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Simple recognition builds strong teams

“How’s your job going?” I asked a young member of my church.

“Well, I try to go the extra mile, just like you’ve told me,” he answered, “but I don’t think my boss pays much attention.”

Still wanting to encourage him, I offered: “You just keep doing your best job all the time, even when you don’t think anyone sees it, and I promise it will pay off down the road.”

But the fact that he didn’t think his boss noticed reminded me of a recent Harvard Business Review article I enjoyed by David Novak, author of “O Great One! A Little Story About the Awesome Power of Recognition.” He begs the question: When was the last time you told your colleagues how much you value them?

It sounds like a trivial thing in the middle of today’s never-enough-time running of a dealership. But as Novak discovered during real-world experiences at Pepsi and Yum! Brands, it can make a dollars-and-cents difference when people see that someone important notices their contributions. Novak emphasizes that recognition isn’t just about implementing employee programs to check them off a list; it’s about bringing out the best in people and improving your company’s bottom line.

Novak labels it a “recognition deficit.” And this deficit is especially bad for people who might be in the more “mundane” positions that likely never gain direct appreciation from customers or others, even if the boss is clueless.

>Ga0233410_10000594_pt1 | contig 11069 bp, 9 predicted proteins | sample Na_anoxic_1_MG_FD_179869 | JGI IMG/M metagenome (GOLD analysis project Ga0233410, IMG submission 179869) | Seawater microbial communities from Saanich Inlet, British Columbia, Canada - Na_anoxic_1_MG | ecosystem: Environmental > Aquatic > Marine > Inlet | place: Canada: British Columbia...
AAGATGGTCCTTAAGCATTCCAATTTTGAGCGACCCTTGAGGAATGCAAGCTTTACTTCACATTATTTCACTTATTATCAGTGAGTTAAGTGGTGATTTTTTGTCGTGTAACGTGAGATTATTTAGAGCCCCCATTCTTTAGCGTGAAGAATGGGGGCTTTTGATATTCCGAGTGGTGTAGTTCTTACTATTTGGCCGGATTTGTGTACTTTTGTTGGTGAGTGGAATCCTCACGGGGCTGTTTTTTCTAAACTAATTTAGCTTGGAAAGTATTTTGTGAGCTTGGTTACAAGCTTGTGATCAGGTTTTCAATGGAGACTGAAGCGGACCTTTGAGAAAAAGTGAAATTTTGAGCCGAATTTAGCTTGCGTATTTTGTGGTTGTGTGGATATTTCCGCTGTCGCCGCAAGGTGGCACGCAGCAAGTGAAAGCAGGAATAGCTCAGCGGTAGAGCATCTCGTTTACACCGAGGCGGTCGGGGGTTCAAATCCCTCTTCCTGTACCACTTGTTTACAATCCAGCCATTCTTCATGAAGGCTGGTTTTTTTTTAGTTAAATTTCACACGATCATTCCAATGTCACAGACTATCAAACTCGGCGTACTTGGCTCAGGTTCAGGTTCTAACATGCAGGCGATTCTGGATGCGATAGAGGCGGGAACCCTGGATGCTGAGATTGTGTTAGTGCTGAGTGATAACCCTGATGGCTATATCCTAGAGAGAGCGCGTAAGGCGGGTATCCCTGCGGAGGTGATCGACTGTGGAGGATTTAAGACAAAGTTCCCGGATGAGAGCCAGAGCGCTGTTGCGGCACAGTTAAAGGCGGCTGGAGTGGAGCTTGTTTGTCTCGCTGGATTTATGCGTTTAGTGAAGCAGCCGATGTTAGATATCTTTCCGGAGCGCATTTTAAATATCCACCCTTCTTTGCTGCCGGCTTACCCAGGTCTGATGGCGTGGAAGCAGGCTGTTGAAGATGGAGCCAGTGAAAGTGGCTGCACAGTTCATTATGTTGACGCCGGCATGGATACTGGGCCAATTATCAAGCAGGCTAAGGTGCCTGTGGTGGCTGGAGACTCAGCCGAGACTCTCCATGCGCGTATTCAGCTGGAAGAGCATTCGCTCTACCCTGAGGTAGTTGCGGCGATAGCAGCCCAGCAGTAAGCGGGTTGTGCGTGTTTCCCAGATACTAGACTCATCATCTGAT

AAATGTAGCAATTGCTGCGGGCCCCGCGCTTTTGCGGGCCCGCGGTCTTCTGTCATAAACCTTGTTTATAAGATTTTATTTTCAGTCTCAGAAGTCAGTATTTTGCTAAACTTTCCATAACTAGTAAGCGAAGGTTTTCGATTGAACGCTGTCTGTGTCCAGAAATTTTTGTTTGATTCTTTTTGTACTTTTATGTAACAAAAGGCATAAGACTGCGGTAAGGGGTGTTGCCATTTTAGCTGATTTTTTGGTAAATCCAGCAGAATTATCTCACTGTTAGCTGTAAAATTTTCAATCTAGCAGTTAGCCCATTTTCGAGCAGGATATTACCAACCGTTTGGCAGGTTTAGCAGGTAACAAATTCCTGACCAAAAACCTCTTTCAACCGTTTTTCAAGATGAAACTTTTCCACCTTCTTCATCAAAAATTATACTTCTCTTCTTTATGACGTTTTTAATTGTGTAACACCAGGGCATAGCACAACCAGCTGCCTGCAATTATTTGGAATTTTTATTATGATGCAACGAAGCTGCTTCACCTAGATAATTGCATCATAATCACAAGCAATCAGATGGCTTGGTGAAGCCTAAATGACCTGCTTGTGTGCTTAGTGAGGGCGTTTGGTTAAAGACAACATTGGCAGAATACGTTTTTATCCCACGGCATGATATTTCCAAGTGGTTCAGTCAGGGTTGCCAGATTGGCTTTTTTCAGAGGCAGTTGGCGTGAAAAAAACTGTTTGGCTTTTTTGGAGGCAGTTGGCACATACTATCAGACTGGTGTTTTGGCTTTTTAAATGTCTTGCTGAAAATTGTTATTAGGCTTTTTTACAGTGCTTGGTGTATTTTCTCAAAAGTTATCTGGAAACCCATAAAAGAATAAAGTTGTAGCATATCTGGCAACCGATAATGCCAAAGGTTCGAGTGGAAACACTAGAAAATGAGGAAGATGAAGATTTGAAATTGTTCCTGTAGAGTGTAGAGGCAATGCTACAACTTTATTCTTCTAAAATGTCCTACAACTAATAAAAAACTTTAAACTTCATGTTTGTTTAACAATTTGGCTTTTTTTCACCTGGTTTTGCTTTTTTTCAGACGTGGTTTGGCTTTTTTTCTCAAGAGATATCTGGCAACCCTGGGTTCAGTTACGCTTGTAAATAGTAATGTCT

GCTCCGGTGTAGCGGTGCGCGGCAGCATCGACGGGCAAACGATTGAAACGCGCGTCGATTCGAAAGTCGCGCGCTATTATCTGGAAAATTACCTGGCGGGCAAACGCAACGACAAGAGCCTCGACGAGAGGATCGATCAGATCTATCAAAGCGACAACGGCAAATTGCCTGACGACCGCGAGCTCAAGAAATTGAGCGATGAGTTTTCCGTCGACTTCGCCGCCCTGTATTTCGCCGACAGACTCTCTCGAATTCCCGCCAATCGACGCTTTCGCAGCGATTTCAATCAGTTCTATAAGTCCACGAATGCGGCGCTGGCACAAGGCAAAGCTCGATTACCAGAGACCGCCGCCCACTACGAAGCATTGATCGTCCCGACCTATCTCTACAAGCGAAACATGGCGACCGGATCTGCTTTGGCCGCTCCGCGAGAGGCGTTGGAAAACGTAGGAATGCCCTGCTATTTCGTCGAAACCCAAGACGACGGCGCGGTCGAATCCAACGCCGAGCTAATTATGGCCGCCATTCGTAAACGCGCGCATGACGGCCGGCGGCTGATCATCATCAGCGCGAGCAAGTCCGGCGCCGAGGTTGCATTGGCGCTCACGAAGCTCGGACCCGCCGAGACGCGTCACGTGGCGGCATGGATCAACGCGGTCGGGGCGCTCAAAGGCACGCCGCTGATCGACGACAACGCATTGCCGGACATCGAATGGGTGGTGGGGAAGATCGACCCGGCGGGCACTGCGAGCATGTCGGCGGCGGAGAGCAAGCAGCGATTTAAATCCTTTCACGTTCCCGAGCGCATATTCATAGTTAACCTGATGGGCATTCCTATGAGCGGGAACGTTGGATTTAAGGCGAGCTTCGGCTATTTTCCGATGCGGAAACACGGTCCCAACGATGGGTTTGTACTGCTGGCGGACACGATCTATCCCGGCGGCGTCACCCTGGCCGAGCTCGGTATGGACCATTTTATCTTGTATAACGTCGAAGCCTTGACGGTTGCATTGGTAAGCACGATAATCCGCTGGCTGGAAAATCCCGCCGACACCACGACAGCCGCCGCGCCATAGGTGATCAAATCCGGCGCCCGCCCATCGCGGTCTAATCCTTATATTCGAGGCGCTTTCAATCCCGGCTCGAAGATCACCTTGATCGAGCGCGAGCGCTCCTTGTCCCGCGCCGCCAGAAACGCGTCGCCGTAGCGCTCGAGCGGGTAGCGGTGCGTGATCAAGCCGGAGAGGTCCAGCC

But there’s good news in this blog today. It’s both simple and inexpensive for managers to solve the recognition deficit in their dealership. Here are some samples of key strategies that worked well for Novak:

1) Remember, it’s a fact that the overwhelming majority of employees aren’t simply motivated by a paycheck. They want to work hard and contribute and be noticed and respected for their efforts.

2) Show respect by sharing as much information as possible. Novak cites Sam Walton’s words: “The more they know, the more they’ll understand. The more they understand, the more they’ll care. Once they care, there’s no stopping them. If you don’t trust your associates to know what’s going on, they’ll know you really don’t consider them partners.”

3) Celebrate first downs, not just touchdowns. Publicly recognizing and rewarding small wins keeps everyone motivated over the long haul. Don’t be the Negative Nelly who says, “Well, it’s great that you just closed that new sale, but we’re still $5 million behind budget this year!”

4) This isn’t drudgery, so have some fun with it. You can take selling boats seriously, but don’t take yourself too seriously. Through the years, Novak gave out rubber chickens and plastic chattering teeth to recognize contributions. He reasoned: “Which do you think people are more likely to display and tell their friends about — a rubber chicken or a fancy pen?”

5) Be timely. We’re not talking about waiting for monthly meetings or annual performance reviews. Good things are happening all around you; notice them and seize any opportunity to acknowledge them, Novak says.

6) This might be the most important: make it personal. In research Novak has conducted, he found that 76 percent of people actually save a handwritten thank-you note. How easy is that? Or a customized, thoughtful gift will always have a bigger impact than something mass-produced, regardless of the price tag.

Finally, recognition is a privilege, not just another item on some to-do list. Look, as a manager, you have the privilege of feeding people’s souls and helping them feel great about themselves. And by feeding their souls, you’ll feed yours in return, Novak says.

To that I can only add — very well said.



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